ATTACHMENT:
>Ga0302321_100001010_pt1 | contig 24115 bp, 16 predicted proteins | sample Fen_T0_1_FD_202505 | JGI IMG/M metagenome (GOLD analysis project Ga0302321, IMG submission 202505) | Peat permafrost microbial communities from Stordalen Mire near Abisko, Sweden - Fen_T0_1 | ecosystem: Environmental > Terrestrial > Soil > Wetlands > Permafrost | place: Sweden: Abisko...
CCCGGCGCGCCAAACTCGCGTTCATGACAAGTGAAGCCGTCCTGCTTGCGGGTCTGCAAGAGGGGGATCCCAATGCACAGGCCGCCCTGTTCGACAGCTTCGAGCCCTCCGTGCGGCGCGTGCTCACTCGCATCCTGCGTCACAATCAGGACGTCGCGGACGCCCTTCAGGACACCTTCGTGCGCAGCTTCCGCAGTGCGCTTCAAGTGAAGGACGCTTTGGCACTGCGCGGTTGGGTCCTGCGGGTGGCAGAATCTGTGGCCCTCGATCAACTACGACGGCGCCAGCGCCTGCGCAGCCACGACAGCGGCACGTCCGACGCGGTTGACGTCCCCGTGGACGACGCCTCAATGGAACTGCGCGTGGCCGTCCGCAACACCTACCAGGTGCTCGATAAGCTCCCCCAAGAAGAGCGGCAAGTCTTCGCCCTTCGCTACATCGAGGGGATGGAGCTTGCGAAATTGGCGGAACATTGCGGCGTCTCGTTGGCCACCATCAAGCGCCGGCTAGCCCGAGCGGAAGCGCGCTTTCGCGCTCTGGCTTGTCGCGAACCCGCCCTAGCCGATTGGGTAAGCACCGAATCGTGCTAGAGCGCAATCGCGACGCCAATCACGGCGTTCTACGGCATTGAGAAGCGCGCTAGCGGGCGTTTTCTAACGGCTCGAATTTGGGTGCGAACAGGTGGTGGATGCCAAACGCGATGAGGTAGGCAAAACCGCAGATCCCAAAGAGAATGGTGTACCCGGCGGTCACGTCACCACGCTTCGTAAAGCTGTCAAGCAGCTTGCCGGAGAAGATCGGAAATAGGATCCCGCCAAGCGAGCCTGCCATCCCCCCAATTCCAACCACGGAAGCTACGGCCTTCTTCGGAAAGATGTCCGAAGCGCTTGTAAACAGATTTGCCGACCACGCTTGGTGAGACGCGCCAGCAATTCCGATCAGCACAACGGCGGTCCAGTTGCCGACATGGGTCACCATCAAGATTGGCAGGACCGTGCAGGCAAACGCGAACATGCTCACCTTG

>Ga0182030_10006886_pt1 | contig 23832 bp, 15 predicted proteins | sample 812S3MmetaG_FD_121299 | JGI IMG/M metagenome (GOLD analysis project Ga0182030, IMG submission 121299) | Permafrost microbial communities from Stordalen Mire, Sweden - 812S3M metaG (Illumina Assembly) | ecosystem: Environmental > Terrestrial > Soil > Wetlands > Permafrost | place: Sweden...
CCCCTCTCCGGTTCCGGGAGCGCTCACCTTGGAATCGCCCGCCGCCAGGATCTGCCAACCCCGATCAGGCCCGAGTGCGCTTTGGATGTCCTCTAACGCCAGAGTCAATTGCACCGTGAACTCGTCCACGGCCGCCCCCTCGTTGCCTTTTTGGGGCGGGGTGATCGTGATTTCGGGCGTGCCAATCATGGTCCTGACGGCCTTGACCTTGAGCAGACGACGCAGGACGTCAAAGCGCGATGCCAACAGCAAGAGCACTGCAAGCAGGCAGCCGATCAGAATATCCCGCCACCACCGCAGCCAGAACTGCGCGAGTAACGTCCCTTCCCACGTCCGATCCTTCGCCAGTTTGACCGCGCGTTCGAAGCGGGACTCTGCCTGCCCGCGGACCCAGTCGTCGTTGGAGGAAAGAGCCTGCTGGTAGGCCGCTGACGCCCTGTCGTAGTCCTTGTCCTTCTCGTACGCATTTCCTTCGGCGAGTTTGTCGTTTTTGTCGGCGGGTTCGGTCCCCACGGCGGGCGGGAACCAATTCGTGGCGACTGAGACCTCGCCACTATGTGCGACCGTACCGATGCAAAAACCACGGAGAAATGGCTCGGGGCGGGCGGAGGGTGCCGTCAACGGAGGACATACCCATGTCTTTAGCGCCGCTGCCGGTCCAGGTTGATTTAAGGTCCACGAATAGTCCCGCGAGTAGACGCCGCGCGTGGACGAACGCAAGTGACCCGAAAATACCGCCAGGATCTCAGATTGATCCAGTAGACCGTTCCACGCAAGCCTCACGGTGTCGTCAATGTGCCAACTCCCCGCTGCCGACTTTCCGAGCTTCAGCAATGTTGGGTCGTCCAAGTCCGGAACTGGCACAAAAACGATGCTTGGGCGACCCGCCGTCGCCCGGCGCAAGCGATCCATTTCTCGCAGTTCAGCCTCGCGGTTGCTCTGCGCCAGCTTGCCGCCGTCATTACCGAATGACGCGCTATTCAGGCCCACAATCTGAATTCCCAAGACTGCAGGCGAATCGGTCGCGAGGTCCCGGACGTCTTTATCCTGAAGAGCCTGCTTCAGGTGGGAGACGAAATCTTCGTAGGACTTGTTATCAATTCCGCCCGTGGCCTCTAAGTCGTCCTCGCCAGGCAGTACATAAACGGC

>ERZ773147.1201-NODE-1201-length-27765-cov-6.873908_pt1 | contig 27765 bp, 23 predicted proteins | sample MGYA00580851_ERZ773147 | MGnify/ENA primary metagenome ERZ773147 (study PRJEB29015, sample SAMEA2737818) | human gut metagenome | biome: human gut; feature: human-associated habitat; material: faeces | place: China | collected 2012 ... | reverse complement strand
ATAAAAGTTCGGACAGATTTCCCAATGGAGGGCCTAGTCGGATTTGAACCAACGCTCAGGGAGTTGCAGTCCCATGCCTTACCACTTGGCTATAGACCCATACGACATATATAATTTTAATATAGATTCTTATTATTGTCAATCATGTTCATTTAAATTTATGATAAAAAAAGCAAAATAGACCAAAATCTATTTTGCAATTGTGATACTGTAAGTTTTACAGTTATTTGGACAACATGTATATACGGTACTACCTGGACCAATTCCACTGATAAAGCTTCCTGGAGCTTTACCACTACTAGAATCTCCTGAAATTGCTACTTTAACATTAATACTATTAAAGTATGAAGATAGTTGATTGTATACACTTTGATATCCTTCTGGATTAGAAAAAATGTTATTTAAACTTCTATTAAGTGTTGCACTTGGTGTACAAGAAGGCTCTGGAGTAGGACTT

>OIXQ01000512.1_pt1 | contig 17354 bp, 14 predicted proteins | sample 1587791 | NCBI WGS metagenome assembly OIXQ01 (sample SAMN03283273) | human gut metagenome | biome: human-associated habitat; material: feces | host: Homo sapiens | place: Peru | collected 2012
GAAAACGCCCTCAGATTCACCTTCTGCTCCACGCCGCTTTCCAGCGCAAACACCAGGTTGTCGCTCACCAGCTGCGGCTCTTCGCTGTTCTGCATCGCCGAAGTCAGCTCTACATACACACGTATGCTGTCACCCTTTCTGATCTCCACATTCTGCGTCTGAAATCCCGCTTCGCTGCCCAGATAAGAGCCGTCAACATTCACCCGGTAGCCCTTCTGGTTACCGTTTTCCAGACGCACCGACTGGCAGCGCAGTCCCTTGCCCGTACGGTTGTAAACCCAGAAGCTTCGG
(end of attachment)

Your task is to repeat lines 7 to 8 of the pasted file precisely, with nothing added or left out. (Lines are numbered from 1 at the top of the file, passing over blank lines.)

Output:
>OIXQ01000512.1_pt1 | contig 17354 bp, 14 predicted proteins | sample 1587791 | NCBI WGS metagenome assembly OIXQ01 (sample SAMN03283273) | human gut metagenome | biome: human-associated habitat; material: feces | host: Homo sapiens | place: Peru | collected 2012
GAAAACGCCCTCAGATTCACCTTCTGCTCCACGCCGCTTTCCAGCGCAAACACCAGGTTGTCGCTCACCAGCTGCGGCTCTTCGCTGTTCTGCATCGCCGAAGTCAGCTCTACATACACACGTATGCTGTCACCCTTTCTGATCTCCACATTCTGCGTCTGAAATCCCGCTTCGCTGCCCAGATAAGAGCCGTCAACATTCACCCGGTAGCCCTTCTGGTTACCGTTTTCCAGACGCACCGACTGGCAGCGCAGTCCCTTGCCCGTACGGTTGTAAACCCAGAAGCTTCGG